If you do get wet, dry your clothes quickly — this rule also applies to safety, because without equipment you will freeze in seconds — you can get hypothermia. That's why:

  • Never dry your clothes where you sleep — that is, inside your tent. It is better to place them separately, so that the air in the tents remains less humid than outside.
  • Things dry faster not only in the sun, but also in the wind. Hang them in the trees on the windy side. But be sure to secure them so they don’t fly away.
  • Do not dry clothes directly over the fire if you make it, they might just catch fire and leave you without clothes.

Photo: Kace-rodriguez / Unsplash

Weather forecasting

Before you go hiking, check the weather forecast for your particulal spot or an area. Then do it a few more times — the forecasts change.

In general, the longer the forecast, the less accurate it is. Usually, forecasts are fairly accurate up to 10—14 days — that’s a certain limit. For a more accurate forecast, you should study the history of the weather — data on temperatures, winds, and precipitation on a particular day in the past, and use other knowledge. Learn more about weather forecast durations.

A regional weather model can also help you, that considers the weather more accurately for certain regions, rather than a global model.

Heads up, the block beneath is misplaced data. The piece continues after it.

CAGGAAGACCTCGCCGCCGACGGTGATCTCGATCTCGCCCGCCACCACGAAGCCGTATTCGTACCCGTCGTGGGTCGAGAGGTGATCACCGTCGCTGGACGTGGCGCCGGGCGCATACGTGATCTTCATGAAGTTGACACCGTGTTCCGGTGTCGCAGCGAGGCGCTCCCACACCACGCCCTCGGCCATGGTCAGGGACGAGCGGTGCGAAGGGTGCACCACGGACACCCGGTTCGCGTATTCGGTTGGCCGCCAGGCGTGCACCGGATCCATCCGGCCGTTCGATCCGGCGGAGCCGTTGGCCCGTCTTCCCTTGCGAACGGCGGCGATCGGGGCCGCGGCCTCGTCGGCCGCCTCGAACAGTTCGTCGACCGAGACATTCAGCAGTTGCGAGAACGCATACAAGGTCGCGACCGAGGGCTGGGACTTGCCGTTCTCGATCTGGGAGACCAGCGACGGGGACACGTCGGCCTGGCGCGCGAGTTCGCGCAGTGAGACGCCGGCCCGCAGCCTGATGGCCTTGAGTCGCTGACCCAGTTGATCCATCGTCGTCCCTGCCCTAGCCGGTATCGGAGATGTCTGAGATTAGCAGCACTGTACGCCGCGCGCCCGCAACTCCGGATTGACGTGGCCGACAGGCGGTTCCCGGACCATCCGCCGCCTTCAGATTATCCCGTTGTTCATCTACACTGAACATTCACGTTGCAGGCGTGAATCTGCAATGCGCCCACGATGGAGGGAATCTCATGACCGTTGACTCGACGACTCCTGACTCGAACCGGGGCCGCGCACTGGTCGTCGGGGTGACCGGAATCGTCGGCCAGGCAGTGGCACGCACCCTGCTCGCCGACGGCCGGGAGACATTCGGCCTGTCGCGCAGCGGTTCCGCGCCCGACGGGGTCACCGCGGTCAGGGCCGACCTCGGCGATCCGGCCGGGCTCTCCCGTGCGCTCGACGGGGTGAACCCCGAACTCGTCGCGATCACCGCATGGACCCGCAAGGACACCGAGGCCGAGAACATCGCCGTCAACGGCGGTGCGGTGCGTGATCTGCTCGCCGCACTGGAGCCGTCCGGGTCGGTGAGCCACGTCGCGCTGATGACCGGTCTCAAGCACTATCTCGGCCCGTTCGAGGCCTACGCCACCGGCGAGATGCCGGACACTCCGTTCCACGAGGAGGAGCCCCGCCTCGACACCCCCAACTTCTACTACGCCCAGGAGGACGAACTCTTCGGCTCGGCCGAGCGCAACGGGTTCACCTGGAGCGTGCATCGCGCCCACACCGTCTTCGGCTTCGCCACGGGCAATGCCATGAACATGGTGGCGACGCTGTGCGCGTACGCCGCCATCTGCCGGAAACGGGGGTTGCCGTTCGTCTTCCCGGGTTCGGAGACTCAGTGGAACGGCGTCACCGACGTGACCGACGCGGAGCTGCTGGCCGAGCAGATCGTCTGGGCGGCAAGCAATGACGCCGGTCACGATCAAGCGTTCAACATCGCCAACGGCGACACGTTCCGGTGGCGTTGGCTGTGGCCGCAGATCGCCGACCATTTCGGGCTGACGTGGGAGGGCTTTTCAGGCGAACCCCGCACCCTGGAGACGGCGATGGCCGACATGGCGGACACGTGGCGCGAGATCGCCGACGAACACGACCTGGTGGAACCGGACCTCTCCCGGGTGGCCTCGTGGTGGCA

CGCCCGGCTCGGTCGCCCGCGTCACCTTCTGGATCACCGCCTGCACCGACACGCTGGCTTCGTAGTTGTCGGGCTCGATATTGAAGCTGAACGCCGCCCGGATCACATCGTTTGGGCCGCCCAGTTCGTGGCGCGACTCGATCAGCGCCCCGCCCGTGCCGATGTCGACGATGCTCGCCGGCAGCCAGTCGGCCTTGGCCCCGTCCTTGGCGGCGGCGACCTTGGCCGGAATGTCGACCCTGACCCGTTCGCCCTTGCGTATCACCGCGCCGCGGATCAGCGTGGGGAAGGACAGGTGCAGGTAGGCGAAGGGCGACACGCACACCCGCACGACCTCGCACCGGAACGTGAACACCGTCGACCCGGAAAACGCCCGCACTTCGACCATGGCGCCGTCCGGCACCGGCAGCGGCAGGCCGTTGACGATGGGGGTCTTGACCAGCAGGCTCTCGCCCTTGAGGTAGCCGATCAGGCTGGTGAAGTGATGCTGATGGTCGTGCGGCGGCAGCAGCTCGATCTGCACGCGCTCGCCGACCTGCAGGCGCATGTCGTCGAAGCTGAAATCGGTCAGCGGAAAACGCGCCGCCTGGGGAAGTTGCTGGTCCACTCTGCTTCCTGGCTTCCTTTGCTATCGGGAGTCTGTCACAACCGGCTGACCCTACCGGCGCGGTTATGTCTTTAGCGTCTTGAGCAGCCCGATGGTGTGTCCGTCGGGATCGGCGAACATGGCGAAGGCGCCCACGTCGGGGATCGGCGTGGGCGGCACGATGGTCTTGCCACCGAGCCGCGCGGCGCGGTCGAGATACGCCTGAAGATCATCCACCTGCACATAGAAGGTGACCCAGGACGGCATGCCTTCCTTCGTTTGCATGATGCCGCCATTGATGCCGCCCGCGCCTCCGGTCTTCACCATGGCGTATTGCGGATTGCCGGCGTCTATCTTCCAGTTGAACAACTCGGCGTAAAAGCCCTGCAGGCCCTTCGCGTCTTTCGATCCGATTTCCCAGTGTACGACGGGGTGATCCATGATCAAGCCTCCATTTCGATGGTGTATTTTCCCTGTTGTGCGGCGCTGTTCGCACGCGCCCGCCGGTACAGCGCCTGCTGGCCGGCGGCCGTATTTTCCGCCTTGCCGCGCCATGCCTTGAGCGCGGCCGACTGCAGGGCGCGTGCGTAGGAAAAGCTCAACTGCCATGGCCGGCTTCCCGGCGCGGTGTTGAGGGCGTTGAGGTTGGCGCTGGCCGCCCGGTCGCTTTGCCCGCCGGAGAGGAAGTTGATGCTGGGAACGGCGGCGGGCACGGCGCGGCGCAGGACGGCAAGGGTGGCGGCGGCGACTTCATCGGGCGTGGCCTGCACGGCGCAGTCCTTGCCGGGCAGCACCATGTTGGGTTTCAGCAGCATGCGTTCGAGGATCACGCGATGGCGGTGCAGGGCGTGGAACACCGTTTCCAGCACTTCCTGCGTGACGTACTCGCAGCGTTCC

The weather is now very visualized. A general weather map of a country or region is sometimes easier to understand than looking at the numbers on a graph.

Finally, during a hike, continue to monitor the weather and changes in nature. You can learn to observe the weather and predict its various phenomena yourself, even without a forecast from the weather service. But this is a difficult science or even an art. To learn it, read Windy.app Meteorological Textbook on better weather forecasting.

Where to get a weather forecast for hiking and backpacking in the Windy.app?

The app has a special Lite profile, which is suitable for traveling in general including hiking and backpacking.

It already contains all the parameters you need: general weather conditions (clear, clouds, rain/snow, and so on), probability of precipitation, wind, air temperature and feels like temperature, which includes such an important parameter for outdoor activities in the rainy and windy weather as Wind Chill Factor.

1. Open the Wind and Precipitation Map from the Home screen of the app. It already shows you what the wind is now and what the wind will be for the entire world. Zoom in on the map to see a more accurate situation in your area.

 

2. Switch the map to Precipitation Mode to see the chance of rain in the same area or for the world.

 

3. There are no hiking spots in the app yet, but, for example, there are all 63 U.S. national parks you can find through a search just writing their names. Or just click on any spot on the map to see the weather forecast for it. Open that spot and add it to your favorites by clicking on the star icon so you don’t lose it.

 

4. On the spot screen, open the Lite profile you can use for hiking.

 

5. You can also use the Expert profile with an extended set of parameters or make your own Custom hiking profile from the whole set of more than 100 parameters you can have in the Windy.app.

 

Text: Ivan Kuznetsov — an outdoor journalist, editor and writer from the Dolomites, Italy, and Karelia, Finland, with 8 years of professional experience. Read his other articles.

Cover photo: Blake-cheek / Unsplash.